Public Citizen, a consumer advocacy group, has called on the Senate to reject Califf’s nomination. In a statement, Dr. Michael Carome, director of Public Citizen’s Health Research Group, said, “Strikingly, no FDA commissioner has had such close financial relationships with industries regulated by the agency prior to being appointed.
“Califf’s appointment as FDA commissioner would accelerate a decades-long trend in which agency leadership too often makes decisions that are aligned more with the interests of industry, rather than those of public health and patients.”
The FDA holds regulatory power over which drugs are approved for sale in the US. Remarkably, it has no control over what the pharmaceutical giants can charge for these drugs.
As the FDA states cynically on its web site: “We understand that drug prices have a direct impact on the ability of people to cope with their illnesses as well as meet other expenses. However, FDA has no legal authority to investigate or control the prices charges for marketed drugs. Manufacturers, distributors and retailers establish these prices.”
Recent years have seen astronomical prices for new drugs or increases in the prices for vital medicines. The FDA and its commissioner are ultimately responsible for which drugs are approved and which drug companies can jump on the increasingly lucrative gravy train.
The following is only a partial list of recent drug price hikes:
• Repatha, a cholesterol-lowering drug from Amgen approved last month by the FDA, has an annual price tag of $14,000.
• Daraprim, a treatment for malaria and toxoplasmosis, was purchased by Turing Pharmaceuticals in August from Impax Laboratories for $55 million. The drug is now 5,455 percent more expensive than it was only two months ago, jumping from $13.50 to $750 a pill, bringing the annual cost of treatment into the hundreds of thousands of dollars.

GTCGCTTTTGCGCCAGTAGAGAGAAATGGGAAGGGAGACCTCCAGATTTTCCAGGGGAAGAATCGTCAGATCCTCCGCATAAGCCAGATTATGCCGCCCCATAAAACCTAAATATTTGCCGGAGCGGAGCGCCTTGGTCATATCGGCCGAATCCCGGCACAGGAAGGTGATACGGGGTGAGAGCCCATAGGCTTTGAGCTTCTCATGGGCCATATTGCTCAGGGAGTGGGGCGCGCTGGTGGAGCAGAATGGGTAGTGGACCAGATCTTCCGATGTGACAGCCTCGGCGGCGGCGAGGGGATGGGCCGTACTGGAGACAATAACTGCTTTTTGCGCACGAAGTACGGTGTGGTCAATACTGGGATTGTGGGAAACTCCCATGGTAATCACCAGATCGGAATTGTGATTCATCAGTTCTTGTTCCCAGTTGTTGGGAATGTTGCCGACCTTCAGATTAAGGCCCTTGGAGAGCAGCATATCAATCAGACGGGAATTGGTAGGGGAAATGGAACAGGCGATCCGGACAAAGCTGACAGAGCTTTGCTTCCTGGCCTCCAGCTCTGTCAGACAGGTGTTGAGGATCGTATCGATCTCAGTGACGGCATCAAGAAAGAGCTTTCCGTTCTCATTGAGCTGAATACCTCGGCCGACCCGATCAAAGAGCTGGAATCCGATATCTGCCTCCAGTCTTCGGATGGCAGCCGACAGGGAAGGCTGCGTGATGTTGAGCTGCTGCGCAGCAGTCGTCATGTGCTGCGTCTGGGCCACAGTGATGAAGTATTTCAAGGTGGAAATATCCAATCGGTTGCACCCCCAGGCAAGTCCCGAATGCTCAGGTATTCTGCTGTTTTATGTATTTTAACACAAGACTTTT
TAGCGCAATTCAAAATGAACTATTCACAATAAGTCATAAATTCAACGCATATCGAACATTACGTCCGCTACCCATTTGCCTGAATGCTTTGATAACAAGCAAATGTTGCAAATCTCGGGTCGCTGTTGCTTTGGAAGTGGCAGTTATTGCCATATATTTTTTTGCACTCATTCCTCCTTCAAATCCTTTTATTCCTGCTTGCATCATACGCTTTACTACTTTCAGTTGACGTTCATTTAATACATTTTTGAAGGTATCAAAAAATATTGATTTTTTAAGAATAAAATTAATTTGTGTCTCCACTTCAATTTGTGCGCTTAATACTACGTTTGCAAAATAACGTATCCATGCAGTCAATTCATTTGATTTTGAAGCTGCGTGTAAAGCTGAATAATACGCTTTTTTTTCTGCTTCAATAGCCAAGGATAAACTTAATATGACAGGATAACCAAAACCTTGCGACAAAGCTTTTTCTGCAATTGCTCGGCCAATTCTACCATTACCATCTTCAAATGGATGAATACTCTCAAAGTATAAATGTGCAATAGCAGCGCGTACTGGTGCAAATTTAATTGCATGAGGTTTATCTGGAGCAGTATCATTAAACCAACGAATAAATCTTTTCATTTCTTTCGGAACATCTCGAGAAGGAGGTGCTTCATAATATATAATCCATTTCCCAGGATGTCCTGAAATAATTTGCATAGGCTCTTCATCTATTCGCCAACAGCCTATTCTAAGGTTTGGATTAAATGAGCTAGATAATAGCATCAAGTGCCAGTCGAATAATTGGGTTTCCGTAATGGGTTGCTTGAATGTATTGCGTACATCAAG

• Praluent, a cholesterol-lowering drug from Regeneron and Sanofi recently approved by the FDA, is priced at $14,600 a year, 140 times more expensive than generic statins.
• Sovaldi, a hepatitis C drug released by Gilead Sciences in 2013, costs about $84,000 for a 12-week treatment, or $1,000 a pill.
• Harvoni, another hepatitis C drug from Gilead, was released in 2014 and is priced at nearly $100,000 for a course of treatment.
Not surprisingly, private insurance companies are balking at footing the bill for these drugs, leaving many patients without access to these medicines.
Earlier this year, a California woman sued insurer Anthem Blue Cross for refusing to cover the estimated $99,000 it would cost to treat her hepatitis C with the above-mentioned Harvoni. In a letter denying her coverage, Anthem claimed that the drug was “not medically necessary” because the woman did not have advanced liver damage.
The woman, Shima Andre, told the Los Angeles Times, “I can’t believe that they demand that a person get sicker before they’ll pay for a cure. If there’s a cure for something and you have health insurance, they should cover it.”